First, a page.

The IS flag in the social housing estate
Sister Christine's Community Center is open to all religions and cultures, yet she does not romanticize multiculturalism. She wears neither a veil nor a costume because she believes that a nun should be part of society. "When I see what Muslim women are wearing today, I thank God that I was able to take off this robe." From her childhood in the west of Ireland she knew about the consequences of superstition and religious dogmatism. In London, in view of the patriarchal conditions in many Bangladeshi families, she tries to support women. Sister Christine made national headlines seven years ago when young people hoisted a flag of the terrorist organization Islamic State at the entrance to their social housing estate Will Crooks. On the spur of the moment, she procured a ladder and removed the black flag. "We have enough problems with drugs and unemployment in the settlement, if we are also considered an Islamist stronghold, nobody can find a job here." She defied the hostility of the young men, and she hides the flag in her apartment to this day.
Nizam now brings his bus to a stop in front of a council estate at the southern end of Regent’s Canal. An aged Englishman, an elderly lady from Bangladesh, an Indian couple and an elderly Irishman have already received lunch. Nizam exchanged a few words with everyone and asked about their welfare, but in the pandemic, people keep their distance on the doorstep. Now he walks on the covered forecourt on the first floor of the gray block towards a woman with lank hair, whom he greets as Iris. The 62-year-old tells of health problems, she is dependent on social welfare and lives alone in the small apartment in the dreary settlement from the post-war years. Fearing the virus, she rarely leaves her own four walls and spends the days in front of the television or doing crossword puzzles. All the more gratefully she accepts the warm meal and the wishes of Sister Christine.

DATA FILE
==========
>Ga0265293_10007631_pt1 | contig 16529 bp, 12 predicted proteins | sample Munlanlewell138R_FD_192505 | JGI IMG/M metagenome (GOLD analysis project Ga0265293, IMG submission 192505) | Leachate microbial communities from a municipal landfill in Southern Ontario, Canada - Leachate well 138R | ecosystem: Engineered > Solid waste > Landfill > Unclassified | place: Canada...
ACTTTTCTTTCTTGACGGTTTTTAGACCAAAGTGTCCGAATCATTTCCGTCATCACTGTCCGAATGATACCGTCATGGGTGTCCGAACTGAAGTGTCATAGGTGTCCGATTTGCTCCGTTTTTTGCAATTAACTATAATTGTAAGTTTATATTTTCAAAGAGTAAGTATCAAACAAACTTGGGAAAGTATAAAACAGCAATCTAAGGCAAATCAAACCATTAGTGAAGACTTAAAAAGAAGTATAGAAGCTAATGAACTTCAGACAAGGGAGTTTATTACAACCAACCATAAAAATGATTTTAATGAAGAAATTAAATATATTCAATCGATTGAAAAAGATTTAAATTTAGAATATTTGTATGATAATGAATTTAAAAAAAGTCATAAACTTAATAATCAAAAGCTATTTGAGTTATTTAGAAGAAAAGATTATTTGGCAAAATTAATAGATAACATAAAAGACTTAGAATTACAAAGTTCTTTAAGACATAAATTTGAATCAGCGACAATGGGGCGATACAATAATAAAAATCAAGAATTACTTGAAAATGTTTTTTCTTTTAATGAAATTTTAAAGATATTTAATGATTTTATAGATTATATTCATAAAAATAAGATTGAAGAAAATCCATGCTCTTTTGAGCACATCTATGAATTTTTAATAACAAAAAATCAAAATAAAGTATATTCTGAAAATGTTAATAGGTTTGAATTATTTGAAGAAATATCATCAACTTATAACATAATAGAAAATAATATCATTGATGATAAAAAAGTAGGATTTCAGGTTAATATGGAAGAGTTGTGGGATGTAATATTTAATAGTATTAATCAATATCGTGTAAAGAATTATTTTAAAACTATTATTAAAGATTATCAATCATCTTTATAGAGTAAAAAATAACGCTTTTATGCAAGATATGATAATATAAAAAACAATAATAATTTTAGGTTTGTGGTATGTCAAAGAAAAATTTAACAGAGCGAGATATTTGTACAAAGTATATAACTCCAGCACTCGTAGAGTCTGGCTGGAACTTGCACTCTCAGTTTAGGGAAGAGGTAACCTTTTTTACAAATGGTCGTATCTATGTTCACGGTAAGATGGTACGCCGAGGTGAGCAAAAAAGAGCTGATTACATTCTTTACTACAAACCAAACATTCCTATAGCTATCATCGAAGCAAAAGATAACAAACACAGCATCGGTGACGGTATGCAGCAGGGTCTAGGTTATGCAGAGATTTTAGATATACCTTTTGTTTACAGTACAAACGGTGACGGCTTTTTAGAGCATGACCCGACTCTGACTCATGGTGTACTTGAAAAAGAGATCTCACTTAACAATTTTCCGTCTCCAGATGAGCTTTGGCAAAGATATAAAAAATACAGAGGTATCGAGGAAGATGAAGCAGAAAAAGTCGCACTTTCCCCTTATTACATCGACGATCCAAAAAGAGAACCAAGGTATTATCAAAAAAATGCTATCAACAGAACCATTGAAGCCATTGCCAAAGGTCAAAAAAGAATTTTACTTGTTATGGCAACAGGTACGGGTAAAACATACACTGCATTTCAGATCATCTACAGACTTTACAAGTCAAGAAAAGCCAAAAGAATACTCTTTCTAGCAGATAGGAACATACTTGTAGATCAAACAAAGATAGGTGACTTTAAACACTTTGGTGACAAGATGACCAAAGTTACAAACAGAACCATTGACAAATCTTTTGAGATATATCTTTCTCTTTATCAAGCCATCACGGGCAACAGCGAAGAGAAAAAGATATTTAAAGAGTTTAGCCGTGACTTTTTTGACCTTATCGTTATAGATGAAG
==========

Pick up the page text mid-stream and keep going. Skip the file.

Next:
"A new subclass"
Sister Christine has long since become an institution in London's East End. Sometimes she is described as uncompromising or even argumentative because she can also become resolute in her activist zeal. In the tradition of Latin American liberation theology, she organizes protests, but she also participates in all sorts of committees and speaks to the local administration and the school authorities. Nizam Uddin calls it a "gift from God". Lord Michael Cashman calls her a "fisherwoman" because she catches all kinds of people and uses them for her social projects. As the linchpin, she holds together a local community that one cannot even imagine without the tireless nun.
Sister Christine says that since childhood she has been driven by an "inner conviction" that has grown stronger over the years. Now she sees it as her mission to counteract the social devastation of the Corona crisis. The 84-year-old was never deterred by the risk of infection; in the meantime, she has received a first dose of vaccination and is campaigning against vaccination skepticism in the community. With its donation-financed projects, which also include a home delivery service for food or sleeping places for the homeless, it takes the place of the underfunded local authorities, which often lack the capacities to care for the needy. "The pandemic has brought a new subclass to the day," says Lord Cashman. "And across the country, private soup kitchens and neighborhood helpers prevent the worst."
In the shadow of the skyscraper
The pandemic has also hit the Canary Wharf financial district. Due to the obligation to work from home, the office towers have been abandoned, and although luxury high-rise apartment buildings have also emerged in recent years, the district leaves an empty impression. It is uncertain whether as much office space will be needed again after the Corona crisis as before. But real estate prices have hardly fallen yet, and the skyscrapers are casting their shadows on Poplar. “A lot of social housing is outdated,” says Sister Christine. "And prices on the free market have risen so much that many residents have had to move away." The nun knows that her community will face difficult years after the pandemic. But she has not given up hope that Poplar can be rebuilt better than before. She wants to campaign for affordable living space and more humane care for the elderly. And helping youngsters from the social housing estates in Canary Wharf to find work. "As long as I'm alive and God gives me the strength to do it."